Alongside media representations, there are also many forms of institutionalized ageism:1
- Age discrimination in emergency rescue services: response teams are more likely to search for left-behind pets than abandoned elderly
- Age discrimination in the workplace means decreased employment opportunities for older people
- Age discrimination in marketing often manifests as anti-aging products which define ageing as negative and undesirable
- Millions of elderly people aged 65+ have been injured, exploited, or mistreated by those they trust
- Millions of elderly are victims of financial exploitation, with little to no repercussions as most cases go unreported
To combat ageism, we need more than trendy marketing campaigns rooted in consumption-defined notions of identity such as the Dove Pro-Age campaign, which peddles photo-shopped images of ‘elderly’ women, passing Dove off as inclusive and progressive. Be warned: do not trust capitalism to initiate and set the standard for our critical thinking. A how-to guide to tackling ageism sounds like a really great PhD thesis that I would love to read, but for now I will offer my modest contribution to the cause: I propose that we need a plethora of honest, diverse, and widespread representations of real people at all ages. The effect will be a balanced vision of what it means to be a person, at all stages of life. Ideally we will come to see age as inconsequential, instead focusing on the person, not the number.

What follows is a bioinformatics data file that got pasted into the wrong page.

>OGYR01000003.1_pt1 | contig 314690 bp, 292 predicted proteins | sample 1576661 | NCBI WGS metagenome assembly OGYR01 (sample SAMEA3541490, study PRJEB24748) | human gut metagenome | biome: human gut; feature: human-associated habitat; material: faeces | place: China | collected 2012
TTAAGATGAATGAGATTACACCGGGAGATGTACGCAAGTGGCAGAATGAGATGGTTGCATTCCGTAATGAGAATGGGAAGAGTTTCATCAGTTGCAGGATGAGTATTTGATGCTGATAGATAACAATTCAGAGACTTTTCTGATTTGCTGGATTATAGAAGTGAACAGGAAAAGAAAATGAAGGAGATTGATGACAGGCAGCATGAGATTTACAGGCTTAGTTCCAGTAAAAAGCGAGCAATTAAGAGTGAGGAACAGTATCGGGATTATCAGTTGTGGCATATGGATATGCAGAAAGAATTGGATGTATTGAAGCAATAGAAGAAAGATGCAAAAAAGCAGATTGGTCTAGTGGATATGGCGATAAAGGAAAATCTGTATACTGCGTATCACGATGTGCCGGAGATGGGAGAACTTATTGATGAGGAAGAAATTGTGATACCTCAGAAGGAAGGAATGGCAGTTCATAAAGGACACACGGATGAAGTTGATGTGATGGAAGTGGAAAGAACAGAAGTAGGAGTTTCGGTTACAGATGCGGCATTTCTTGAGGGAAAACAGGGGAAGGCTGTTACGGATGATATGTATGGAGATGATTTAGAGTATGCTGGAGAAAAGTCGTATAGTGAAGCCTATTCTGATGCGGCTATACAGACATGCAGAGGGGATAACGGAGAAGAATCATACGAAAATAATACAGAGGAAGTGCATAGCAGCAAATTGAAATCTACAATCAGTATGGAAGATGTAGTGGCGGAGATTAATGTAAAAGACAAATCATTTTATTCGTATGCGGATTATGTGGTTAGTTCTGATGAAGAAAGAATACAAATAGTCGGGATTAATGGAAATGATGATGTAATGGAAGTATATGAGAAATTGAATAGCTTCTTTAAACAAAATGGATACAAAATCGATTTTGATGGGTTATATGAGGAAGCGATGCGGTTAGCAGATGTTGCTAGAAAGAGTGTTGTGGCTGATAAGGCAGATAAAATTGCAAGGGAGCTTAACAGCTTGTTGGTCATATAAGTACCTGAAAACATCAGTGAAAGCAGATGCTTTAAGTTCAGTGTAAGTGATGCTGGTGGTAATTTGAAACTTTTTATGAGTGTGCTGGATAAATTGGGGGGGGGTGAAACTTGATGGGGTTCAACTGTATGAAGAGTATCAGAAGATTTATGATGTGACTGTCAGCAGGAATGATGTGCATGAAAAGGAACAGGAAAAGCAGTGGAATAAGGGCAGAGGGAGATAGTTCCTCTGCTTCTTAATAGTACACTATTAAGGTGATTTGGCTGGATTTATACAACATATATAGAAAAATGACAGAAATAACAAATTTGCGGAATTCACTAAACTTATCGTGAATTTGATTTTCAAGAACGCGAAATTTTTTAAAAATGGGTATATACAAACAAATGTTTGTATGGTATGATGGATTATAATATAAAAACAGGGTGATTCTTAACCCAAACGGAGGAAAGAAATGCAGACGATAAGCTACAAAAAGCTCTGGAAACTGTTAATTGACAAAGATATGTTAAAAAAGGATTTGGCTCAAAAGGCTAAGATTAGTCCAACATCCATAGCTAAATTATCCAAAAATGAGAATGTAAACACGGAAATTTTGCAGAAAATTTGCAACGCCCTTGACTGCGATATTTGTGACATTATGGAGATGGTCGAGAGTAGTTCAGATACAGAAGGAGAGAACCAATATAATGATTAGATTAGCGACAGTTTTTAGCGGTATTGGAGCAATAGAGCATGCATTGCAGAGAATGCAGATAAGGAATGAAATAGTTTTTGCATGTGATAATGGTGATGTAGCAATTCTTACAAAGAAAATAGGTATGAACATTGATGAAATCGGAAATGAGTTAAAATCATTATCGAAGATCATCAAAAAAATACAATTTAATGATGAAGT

Here are some amazing representations of interesting and inspirational people who just so happen to be getting older:
The feisty and philanthropic Italian Giuseppe Inserra defies ageism with his robust and inspiring lifestyle. I admire that he has never stopped learning new skills, such as roller skating for the first time in his 50s. I am also warmed by his palpable love of building relationships and making other peoples’ lives better. His words to live by: “When you put positive things in your mind, everything turns in the right direction.”
The blog Advanced Style is a mainstay in the world of fashion blogging. Creator Ari Seth Cohen believes that style advances with age, and has taken on a personal mission of sharing with the internet the most fashionable older people on the streets of New York and abroad. Yes, it is based on the material and external – fashion – but! I argue that so is the rest of the entire world. So it’s only natural that a blog of insanely confident, fashionable people ‘owning it’ would have widespread appeal and accolade. I value Advanced Style as an integral platform for ushering older people into the purview of mainstream society.
And of course, there’s Baddie Winkle – stealing your man since 1928. She is many, many people’s role model, old and young. Unwittingly, she has become a champion for challenging ageism. She represents the antithesis of what is considered fearsome about getting old: she hasn’t withered away into a frail shell of her former youth – a common, yet misguided, mainstream depiction of growing old. However, it’s not that Baddie is ‘acting young’ in a contrived way, it is obvious that she is being unapologetically herself. She’s doing things that are typically viewed as not appropriate for her age, such as wearing bikinis and dancing to rap music, and she’s having more fun than most people while she does it. Baddie Winkle is liked because she contradicts the common fear that growing old means tottering away into oblivion. She is instead dancing her way into the limelight, and actually makes getting older look really fun.
“Of all the self-fulfilling prophecies in our culture, the assumption that ageing means decline and poor health is probably the deadliest”
- Brock, D., Raby, R., & Thomas, M. P. (Eds.). (2012). Power and Everyday Practices.Toronto, Ont.: Nelson Education.